Some remarks on Mars One

Doubts has risen about the actual number of applicants for the one-way mission to Mars planned by “Mars One”. This organization claims it is slightly more than 200,000, while critiques say it is just 2,761. To be honest I do not know how much people did apply for this mission. Nevertheless, the fact is that there is no independent verification for this number and hence skepticism is justified.

This is what “Mars One” CEO Bas Lansdorp says in a press release:

The two things are not related at all and to say that they are is simply a lie. The article also states that there were only 2,700 applications for Mars One which is not true. We offered the reporter, the first journalist ever, access to our list of 200,000 applications but she was not interested in that. It seems that she is more interested in writing a sensational article about Mars One than in the truth.
But Mr Lansdorp is not telling the whole story. Here we have what the journalist, Ms Keep, in question has to say:

“Ah, no. I’m not interested in sharing that information with you.” (Lansdorp speaking)

He [Lansdorp, ed.] emails later, with an invitation to come at my own expense to Mars One’s office in the Netherlands and see the list in person, though cameras will not be allowed. “I will need to read your article before publication and reserve the right to deny you access to the list if I don’t like what you wrote.”

I tell him that of course that won’t be possible.

So at first Mr Lansdorp was not willing to share any information regarding the number of applicants to Ms Keep, and later only under the condition of complete censorship. Which is, of course, unacceptable for any self-respecting journalist and hence Ms Keep rightly declined Lansdorp’s “offer”.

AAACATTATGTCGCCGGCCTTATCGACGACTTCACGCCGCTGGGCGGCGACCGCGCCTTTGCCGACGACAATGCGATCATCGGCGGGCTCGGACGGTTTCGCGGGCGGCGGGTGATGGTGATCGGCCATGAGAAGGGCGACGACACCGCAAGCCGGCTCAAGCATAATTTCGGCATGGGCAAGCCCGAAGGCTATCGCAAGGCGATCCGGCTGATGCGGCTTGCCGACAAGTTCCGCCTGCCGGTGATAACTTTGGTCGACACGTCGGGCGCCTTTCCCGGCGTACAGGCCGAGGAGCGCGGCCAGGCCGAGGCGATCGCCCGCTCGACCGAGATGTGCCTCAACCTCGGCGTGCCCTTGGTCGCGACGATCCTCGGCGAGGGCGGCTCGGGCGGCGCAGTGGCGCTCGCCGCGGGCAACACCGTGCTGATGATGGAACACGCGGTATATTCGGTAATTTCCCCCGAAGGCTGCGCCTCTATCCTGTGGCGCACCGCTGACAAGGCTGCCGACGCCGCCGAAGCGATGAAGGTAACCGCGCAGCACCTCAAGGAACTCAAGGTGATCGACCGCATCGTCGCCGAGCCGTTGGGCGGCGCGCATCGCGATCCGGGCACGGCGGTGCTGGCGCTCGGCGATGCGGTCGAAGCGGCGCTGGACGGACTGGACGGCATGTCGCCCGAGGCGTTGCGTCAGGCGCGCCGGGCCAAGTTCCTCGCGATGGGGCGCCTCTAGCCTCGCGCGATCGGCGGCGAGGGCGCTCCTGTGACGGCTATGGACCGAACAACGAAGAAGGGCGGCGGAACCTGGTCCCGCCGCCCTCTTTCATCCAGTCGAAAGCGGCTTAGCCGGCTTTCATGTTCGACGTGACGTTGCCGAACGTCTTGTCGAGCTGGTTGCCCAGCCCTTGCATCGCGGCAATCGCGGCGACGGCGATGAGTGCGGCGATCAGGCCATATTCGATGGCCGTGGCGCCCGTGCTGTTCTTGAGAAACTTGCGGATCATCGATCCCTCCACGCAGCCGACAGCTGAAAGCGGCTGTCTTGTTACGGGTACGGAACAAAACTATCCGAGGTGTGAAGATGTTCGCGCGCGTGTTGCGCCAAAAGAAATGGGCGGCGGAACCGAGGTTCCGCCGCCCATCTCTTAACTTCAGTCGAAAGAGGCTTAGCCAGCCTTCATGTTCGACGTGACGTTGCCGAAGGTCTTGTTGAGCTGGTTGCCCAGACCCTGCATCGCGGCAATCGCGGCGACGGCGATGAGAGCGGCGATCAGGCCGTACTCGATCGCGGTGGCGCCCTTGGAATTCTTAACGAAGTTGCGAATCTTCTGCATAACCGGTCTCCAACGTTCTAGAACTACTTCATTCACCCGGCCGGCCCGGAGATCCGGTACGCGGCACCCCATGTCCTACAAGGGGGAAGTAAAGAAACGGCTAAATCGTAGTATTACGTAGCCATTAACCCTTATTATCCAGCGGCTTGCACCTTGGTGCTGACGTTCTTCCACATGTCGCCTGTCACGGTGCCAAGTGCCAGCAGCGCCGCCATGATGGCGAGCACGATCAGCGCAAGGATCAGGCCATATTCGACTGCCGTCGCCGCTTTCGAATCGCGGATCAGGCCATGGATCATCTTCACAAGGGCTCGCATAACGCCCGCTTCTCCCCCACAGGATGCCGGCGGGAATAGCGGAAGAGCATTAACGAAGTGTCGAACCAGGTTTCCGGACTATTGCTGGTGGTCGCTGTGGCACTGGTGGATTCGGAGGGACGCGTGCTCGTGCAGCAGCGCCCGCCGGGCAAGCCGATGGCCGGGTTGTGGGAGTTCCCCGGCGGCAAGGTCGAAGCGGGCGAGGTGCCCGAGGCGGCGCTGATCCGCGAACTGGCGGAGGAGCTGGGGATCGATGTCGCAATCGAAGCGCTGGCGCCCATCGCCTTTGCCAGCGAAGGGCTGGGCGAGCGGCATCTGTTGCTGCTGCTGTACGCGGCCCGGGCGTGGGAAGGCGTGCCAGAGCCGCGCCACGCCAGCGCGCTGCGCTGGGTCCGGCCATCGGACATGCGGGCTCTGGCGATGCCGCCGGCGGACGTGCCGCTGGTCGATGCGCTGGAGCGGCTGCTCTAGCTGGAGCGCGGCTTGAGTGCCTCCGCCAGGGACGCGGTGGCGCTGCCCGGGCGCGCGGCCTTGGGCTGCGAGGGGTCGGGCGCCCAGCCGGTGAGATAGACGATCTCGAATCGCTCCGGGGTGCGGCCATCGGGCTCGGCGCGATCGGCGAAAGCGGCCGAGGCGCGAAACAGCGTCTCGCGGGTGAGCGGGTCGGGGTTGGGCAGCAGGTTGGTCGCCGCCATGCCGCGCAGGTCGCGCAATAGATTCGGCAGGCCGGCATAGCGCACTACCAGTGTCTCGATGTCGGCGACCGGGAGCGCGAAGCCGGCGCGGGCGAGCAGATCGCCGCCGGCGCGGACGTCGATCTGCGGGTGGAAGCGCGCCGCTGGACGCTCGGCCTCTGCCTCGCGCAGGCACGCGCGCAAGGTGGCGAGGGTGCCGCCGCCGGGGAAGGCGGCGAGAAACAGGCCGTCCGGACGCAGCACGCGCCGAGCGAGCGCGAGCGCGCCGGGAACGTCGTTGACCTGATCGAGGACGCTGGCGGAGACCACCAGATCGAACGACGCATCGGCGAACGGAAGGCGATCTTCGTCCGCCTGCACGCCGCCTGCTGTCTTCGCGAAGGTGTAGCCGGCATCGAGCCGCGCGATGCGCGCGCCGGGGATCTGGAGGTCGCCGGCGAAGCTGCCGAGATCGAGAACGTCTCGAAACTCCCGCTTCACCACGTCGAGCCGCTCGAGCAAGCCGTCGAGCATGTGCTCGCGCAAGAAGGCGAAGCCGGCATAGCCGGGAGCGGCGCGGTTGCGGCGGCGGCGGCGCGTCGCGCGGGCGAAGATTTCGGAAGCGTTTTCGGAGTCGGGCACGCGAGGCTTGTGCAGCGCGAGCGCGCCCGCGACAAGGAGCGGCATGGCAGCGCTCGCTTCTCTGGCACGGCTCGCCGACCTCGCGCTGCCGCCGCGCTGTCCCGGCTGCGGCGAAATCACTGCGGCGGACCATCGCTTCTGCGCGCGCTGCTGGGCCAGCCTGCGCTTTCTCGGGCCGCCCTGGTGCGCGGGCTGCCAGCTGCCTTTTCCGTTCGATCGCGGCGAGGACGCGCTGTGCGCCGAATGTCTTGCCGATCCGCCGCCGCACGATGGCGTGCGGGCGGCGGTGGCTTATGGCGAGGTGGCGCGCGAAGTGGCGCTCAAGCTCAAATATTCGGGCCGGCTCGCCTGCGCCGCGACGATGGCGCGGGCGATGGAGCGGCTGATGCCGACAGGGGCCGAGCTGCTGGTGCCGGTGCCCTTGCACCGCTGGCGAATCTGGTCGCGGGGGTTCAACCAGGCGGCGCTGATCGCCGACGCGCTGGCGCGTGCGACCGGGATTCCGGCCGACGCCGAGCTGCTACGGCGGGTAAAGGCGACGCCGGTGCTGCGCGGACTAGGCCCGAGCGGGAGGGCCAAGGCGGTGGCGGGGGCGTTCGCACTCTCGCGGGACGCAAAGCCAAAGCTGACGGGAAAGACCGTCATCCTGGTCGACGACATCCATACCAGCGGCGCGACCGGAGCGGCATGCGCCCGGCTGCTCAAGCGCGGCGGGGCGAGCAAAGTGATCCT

The assertion made by Lansdorp that Ms Keep is motivating by writing a “sensational” article is very, very cheap. In fact Ms Keep is one of the very few journalists who ask critical questions about “Mars One”, while most media outlets are simply reproducing “Mars One” propaganda as fact. Also Ms Keep used audi alteram partem in her article, an important principle in journalism, as she gave Lansdorp & Co the opportunity to give their side of the story.

We have reason to trust Ms Keep more than Mr Lansdorp. After all the stakes are the highest for the latter and has the most to lose from bad publicity, while the former has little or nothing to gain from publishing about “Mars One” either way. Mr Lansdorp has a clear interest in that people are convinced his project is not a scam, regardless whether it is a scam.

Criticism is not something Mr Lansdorp takes very well. Recently we had the MIT report that showed that the “Mars One” plan was heavily flawed. This study was conducted by PhD students, while Lansdorp stated it were mere “undergrad” students and further he stated they used “bad” assumptions, without going into detail why their assumption were wrong.

We can see a pattern of shooting the messenger every time Lansdorp is confronted with criticism. It does not help “Mars One” to improve its credibility, which is already low. On the contrary this behaviour will reinforce the idea that this project is indeed a scam and some who had given the benefit of the doubt will withdrawn it.

This will be my last post on “Mars One” in a long time.

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5 responses

  1. It’s good enough for me.
    I know I don’t want a one way trip to nowhere alone with people I may not like

    1. Neither do I. Though the groups will be formed long before the supposed mission, so one could drop out before launch if he wouldn’t like his fellow travelers. However, you can’t know whether you will still like those after the journey.

      1. Travelling in a small cylinder for several months and landing where you are just the four of you would require a measure of patience I can’t have.

      2. The Greeks said: Know yourself.

      3. And I can tell you I have tried to follow that advice

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